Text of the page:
She said Earle, 23, who has post traumatic stress disorder (PTSD), was turned away after waiting for two hours at the hospital. The armed standoff began within a couple of hours of his departure.
EARLIER STORY: Accused in Barachois Street standoff sent for fitness assessment
Watson was in provincial court Monday morning for Earle’s court appearance, along with his father, William Earle. They learned that a doctor had deemed Earle fit to stand trial, and that the crown was opposed to his release.
“He said a police officer punched Jason in the face with a lot of force during the arrest. The officer told William that Jason had hit him first, but later apologized”.
Why don’t our NL police forces, including the RCMP, as well as prison guards, and even municipal enforcement officers wear cameras, especially when our police know they have been called to a Code 1 crisis situation? Had such a camera been worn when the cop shot poor old Donny Dumphy dead, a lot of unanswered questions may have been pandora charms www.jewelleryflq679.top All of us are only looking for the truth, and a camera is obviously a great tool in providing such information.
Accidental Republican candor about voter
Jim DeMint, the former South Carolina senator and Tea Party firebrand who is now the president of the Heritage Foundation, became the latest in a string of conservatives to admit that restrictive voting laws such as voter ID requirements are an attempt to help Republicans win elections, telling a St. Louis radio host yesterday that voter ID laws help elect “more conservative candidates.”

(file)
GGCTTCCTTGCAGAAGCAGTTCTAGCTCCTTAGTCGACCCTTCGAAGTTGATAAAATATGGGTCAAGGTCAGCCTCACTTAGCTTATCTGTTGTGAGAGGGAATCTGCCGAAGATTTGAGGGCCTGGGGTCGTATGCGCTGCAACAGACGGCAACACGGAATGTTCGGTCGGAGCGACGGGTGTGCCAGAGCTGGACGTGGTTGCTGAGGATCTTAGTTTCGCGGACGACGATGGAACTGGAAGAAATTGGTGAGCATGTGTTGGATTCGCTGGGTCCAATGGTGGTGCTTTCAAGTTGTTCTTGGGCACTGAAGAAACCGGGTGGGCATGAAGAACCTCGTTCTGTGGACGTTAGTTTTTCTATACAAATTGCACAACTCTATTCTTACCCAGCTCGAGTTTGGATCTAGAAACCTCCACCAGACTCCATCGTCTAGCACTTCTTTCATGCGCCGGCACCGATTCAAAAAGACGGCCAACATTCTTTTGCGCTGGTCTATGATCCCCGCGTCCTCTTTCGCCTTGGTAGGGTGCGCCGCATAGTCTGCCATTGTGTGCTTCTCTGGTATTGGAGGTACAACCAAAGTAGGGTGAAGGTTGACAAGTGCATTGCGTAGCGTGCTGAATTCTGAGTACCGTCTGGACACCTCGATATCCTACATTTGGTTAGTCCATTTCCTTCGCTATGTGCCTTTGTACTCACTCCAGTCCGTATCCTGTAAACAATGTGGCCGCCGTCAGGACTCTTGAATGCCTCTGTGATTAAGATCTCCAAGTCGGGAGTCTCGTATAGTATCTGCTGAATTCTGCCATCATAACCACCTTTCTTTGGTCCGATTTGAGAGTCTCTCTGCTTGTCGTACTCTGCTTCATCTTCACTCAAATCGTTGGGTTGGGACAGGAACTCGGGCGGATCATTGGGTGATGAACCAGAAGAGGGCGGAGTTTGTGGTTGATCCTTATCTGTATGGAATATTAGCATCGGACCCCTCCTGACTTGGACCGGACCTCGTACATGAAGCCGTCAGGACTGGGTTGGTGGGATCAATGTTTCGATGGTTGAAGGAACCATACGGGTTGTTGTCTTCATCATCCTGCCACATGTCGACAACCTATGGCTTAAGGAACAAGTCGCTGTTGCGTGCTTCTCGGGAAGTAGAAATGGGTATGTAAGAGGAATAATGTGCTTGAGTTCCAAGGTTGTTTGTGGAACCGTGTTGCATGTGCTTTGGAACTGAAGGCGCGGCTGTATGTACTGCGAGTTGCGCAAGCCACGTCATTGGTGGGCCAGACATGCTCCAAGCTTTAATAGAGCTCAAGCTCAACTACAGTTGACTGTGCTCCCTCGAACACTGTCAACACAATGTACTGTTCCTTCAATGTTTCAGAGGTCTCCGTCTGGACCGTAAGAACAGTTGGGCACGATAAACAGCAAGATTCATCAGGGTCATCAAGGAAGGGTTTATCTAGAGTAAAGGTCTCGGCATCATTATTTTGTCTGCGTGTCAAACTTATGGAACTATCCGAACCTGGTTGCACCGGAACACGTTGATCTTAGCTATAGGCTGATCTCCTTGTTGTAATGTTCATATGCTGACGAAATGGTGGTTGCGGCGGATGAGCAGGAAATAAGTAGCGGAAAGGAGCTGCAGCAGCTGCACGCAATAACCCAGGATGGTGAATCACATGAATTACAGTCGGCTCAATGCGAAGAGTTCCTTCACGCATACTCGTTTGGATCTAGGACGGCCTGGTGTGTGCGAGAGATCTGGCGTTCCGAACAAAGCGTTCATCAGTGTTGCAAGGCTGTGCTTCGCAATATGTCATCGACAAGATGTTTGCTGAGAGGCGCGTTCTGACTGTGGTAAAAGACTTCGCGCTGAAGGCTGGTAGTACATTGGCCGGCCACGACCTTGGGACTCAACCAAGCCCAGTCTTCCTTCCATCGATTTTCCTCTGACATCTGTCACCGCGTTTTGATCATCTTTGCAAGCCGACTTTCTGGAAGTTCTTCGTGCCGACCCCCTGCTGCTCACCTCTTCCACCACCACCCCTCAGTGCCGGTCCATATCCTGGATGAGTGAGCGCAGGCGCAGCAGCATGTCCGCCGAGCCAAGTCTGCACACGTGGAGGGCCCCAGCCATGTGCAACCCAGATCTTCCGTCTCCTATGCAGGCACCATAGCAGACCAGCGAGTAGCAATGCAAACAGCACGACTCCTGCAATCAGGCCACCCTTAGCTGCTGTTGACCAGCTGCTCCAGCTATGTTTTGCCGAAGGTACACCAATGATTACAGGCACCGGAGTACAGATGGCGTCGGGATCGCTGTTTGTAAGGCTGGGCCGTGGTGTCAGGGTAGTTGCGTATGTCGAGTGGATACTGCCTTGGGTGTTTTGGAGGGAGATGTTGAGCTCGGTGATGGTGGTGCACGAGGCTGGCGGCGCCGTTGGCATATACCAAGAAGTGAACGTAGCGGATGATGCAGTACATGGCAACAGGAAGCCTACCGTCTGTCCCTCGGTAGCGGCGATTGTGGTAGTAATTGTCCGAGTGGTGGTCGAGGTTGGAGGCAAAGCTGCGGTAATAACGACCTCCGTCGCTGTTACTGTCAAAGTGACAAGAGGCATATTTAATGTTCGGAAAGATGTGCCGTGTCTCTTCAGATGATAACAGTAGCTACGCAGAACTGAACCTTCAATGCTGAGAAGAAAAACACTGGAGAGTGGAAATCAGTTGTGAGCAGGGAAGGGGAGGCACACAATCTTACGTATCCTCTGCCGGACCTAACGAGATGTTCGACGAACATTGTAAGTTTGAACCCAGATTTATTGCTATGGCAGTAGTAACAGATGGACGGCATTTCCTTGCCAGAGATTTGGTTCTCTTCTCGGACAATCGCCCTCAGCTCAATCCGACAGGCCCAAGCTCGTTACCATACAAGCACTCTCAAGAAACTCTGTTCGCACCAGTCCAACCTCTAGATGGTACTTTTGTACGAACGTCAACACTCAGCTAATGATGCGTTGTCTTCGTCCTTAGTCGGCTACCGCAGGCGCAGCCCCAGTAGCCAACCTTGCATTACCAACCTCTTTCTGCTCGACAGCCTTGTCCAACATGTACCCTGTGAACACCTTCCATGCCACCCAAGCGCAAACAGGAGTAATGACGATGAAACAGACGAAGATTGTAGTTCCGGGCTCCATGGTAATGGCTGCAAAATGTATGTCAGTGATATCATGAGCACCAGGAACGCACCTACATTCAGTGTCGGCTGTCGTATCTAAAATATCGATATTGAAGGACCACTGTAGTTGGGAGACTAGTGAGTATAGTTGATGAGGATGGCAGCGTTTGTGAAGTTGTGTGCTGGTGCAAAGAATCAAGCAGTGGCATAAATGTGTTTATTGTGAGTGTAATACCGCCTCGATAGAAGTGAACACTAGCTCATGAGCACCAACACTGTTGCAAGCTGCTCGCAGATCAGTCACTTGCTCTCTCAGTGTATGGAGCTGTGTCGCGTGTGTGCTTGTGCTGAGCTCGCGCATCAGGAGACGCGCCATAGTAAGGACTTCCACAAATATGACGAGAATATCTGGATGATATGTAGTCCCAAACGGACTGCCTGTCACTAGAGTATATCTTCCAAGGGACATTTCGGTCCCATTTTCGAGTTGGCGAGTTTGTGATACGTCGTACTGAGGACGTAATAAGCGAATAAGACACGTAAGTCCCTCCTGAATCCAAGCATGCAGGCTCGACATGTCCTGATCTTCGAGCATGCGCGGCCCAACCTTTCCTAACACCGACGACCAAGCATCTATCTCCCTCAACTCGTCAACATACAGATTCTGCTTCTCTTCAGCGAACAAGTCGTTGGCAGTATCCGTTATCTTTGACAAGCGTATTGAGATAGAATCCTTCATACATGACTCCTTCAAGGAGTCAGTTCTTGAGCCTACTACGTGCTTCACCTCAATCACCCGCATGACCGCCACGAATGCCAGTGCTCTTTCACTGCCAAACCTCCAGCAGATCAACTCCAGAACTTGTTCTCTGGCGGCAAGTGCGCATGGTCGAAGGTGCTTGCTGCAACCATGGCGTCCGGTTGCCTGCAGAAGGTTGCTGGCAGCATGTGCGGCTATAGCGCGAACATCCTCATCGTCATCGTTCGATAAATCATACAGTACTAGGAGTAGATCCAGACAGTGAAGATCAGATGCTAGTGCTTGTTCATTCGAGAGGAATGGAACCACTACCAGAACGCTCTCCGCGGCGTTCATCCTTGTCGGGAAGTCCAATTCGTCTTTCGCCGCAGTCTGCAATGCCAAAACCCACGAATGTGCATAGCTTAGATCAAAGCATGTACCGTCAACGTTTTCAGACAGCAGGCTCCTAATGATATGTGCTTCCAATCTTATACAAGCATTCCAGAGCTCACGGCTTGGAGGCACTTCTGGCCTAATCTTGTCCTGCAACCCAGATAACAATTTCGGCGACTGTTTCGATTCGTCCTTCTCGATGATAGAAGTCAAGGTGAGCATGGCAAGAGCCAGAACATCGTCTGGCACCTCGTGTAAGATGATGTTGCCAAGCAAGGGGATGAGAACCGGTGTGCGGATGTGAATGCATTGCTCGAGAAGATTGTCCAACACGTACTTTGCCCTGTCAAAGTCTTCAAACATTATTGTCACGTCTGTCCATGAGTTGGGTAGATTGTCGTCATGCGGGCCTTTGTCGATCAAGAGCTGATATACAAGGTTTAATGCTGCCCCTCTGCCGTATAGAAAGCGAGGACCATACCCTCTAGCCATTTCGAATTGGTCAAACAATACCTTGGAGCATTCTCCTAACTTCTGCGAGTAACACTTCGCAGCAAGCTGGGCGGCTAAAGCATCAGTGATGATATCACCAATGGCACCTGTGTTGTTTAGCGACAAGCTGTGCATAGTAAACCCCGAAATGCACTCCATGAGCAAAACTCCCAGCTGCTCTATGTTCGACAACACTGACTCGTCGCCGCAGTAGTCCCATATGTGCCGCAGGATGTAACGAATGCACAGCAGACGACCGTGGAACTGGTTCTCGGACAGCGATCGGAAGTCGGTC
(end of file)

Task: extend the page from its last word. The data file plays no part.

At first, I thought DeMint might have been making a more general statement about the unintended effects of the policy, but a closer read points to intent.
The Republican senator turned activist initially complained during the radio interview about Virginia Gov. Terry McAuliffe (D) restoring the voting rights of former felons, before insisting that Democrats are trying to have “illegals” vote for them.
But DeMint then turned to voter ID laws. “[I]t something we working on all over the country because in the states where they do have voter ID laws you seen, actually, elections begin to change towards more conservative candidates,” he said.
In case anyone, including DeMint, needs a refresher, the line Republicans and proponents of voter suppression tactics are supposed to take is that voter ID policies have nothing to do with partisanship or affecting the outcome of elections, and everything to do with the integrity of the voting process. “We not trying to disenfranchise Democrats,” GOP officials say, “that just the accidental byproduct of our policies.”
The argument is obviously untrue, but at least in public, Republicans generally try to pretend that the talking points have merit.
Except that not at all what DeMint said. Rather, the Heritage Foundation chief argued that the right is working on voter ID policies across the country “because” these laws help elect conservatives.
It one of those classic cases of someone making a mistake by accidentally telling the truth.
And if DeMint misstep sounds familiar, there a good reason. Earlier this month, Rep. Glenn Grothman (R Wis.), a far right freshman congressman, admitted in a television interview that voter ID laws will “make a little bit of a difference” in boosting Republicans in the 2016 elections.
What more, back in June 2012, a Republican leader in the Pennsylvania legislature boasted that a voter ID law was “gonna allow Governor Romney to win the state of Pennsylvania.” (President Obama won Pennsylvania twice.)